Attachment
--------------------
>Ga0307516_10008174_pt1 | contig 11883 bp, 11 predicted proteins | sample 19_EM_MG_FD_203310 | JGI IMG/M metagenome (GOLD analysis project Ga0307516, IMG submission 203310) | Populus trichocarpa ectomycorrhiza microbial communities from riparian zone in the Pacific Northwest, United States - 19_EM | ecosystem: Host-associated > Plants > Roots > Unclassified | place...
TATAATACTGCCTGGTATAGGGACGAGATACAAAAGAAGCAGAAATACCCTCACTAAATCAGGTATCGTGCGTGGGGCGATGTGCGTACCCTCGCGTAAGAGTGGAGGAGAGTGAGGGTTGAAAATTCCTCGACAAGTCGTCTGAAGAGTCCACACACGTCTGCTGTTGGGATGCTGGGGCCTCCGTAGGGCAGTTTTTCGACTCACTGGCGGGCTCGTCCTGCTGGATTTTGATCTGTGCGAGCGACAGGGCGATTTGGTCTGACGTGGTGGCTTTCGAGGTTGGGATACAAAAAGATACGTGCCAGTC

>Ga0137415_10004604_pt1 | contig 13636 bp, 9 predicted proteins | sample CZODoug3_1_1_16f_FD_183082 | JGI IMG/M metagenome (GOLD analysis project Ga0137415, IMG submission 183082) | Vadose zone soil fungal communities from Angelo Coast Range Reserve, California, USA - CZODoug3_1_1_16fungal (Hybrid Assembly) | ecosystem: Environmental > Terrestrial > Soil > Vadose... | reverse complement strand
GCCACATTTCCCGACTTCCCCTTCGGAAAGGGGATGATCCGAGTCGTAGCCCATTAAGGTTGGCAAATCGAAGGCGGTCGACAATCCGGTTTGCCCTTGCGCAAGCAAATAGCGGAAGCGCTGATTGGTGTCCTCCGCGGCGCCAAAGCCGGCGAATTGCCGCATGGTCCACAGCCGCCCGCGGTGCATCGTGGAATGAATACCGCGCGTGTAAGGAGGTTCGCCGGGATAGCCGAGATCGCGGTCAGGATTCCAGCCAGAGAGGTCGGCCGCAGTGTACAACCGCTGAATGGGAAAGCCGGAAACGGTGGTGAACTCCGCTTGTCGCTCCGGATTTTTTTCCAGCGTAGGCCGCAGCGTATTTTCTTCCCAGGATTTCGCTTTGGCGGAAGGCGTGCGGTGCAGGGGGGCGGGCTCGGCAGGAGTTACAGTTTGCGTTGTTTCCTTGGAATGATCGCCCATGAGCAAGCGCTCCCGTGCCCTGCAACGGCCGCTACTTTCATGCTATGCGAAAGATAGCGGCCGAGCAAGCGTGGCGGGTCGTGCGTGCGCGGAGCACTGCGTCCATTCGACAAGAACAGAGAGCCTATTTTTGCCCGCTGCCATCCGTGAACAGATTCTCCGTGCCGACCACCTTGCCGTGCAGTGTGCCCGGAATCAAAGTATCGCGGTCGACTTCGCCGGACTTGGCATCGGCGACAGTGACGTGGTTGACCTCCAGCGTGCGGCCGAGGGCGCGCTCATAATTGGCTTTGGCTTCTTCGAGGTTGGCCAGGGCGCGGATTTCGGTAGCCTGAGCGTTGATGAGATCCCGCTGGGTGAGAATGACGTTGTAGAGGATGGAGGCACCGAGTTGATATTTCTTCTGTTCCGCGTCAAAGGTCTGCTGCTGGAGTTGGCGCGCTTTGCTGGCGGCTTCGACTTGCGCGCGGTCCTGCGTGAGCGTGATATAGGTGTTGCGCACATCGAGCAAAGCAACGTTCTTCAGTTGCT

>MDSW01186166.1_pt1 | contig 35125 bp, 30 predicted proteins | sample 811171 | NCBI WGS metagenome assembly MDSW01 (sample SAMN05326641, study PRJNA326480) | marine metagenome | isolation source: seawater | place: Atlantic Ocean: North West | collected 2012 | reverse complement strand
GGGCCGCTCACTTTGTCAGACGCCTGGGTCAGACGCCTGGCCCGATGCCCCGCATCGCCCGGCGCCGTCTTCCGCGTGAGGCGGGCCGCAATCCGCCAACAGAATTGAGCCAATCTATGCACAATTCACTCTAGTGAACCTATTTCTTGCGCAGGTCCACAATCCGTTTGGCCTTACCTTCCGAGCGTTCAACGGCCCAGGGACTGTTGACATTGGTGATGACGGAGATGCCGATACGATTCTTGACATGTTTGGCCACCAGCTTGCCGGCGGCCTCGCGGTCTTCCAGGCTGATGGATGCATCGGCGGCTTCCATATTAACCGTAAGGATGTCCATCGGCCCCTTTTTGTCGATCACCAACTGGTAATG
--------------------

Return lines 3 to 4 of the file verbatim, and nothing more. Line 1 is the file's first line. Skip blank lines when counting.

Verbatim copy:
>Ga0137415_10004604_pt1 | contig 13636 bp, 9 predicted proteins | sample CZODoug3_1_1_16f_FD_183082 | JGI IMG/M metagenome (GOLD analysis project Ga0137415, IMG submission 183082) | Vadose zone soil fungal communities from Angelo Coast Range Reserve, California, USA - CZODoug3_1_1_16fungal (Hybrid Assembly) | ecosystem: Environmental > Terrestrial > Soil > Vadose... | reverse complement strand
GCCACATTTCCCGACTTCCCCTTCGGAAAGGGGATGATCCGAGTCGTAGCCCATTAAGGTTGGCAAATCGAAGGCGGTCGACAATCCGGTTTGCCCTTGCGCAAGCAAATAGCGGAAGCGCTGATTGGTGTCCTCCGCGGCGCCAAAGCCGGCGAATTGCCGCATGGTCCACAGCCGCCCGCGGTGCATCGTGGAATGAATACCGCGCGTGTAAGGAGGTTCGCCGGGATAGCCGAGATCGCGGTCAGGATTCCAGCCAGAGAGGTCGGCCGCAGTGTACAACCGCTGAATGGGAAAGCCGGAAACGGTGGTGAACTCCGCTTGTCGCTCCGGATTTTTTTCCAGCGTAGGCCGCAGCGTATTTTCTTCCCAGGATTTCGCTTTGGCGGAAGGCGTGCGGTGCAGGGGGGCGGGCTCGGCAGGAGTTACAGTTTGCGTTGTTTCCTTGGAATGATCGCCCATGAGCAAGCGCTCCCGTGCCCTGCAACGGCCGCTACTTTCATGCTATGCGAAAGATAGCGGCCGAGCAAGCGTGGCGGGTCGTGCGTGCGCGGAGCACTGCGTCCATTCGACAAGAACAGAGAGCCTATTTTTGCCCGCTGCCATCCGTGAACAGATTCTCCGTGCCGACCACCTTGCCGTGCAGTGTGCCCGGAATCAAAGTATCGCGGTCGACTTCGCCGGACTTGGCATCGGCGACAGTGACGTGGTTGACCTCCAGCGTGCGGCCGAGGGCGCGCTCATAATTGGCTTTGGCTTCTTCGAGGTTGGCCAGGGCGCGGATTTCGGTAGCCTGAGCGTTGATGAGATCCCGCTGGGTGAGAATGACGTTGTAGAGGATGGAGGCACCGAGTTGATATTTCTTCTGTTCCGCGTCAAAGGTCTGCTGCTGGAGTTGGCGCGCTTTGCTGGCGGCTTCGACTTGCGCGCGGTCCTGCGTGAGCGTGATATAGGTGTTGCGCACATCGAGCAAAGCAACGTTCTTCAGTTGCT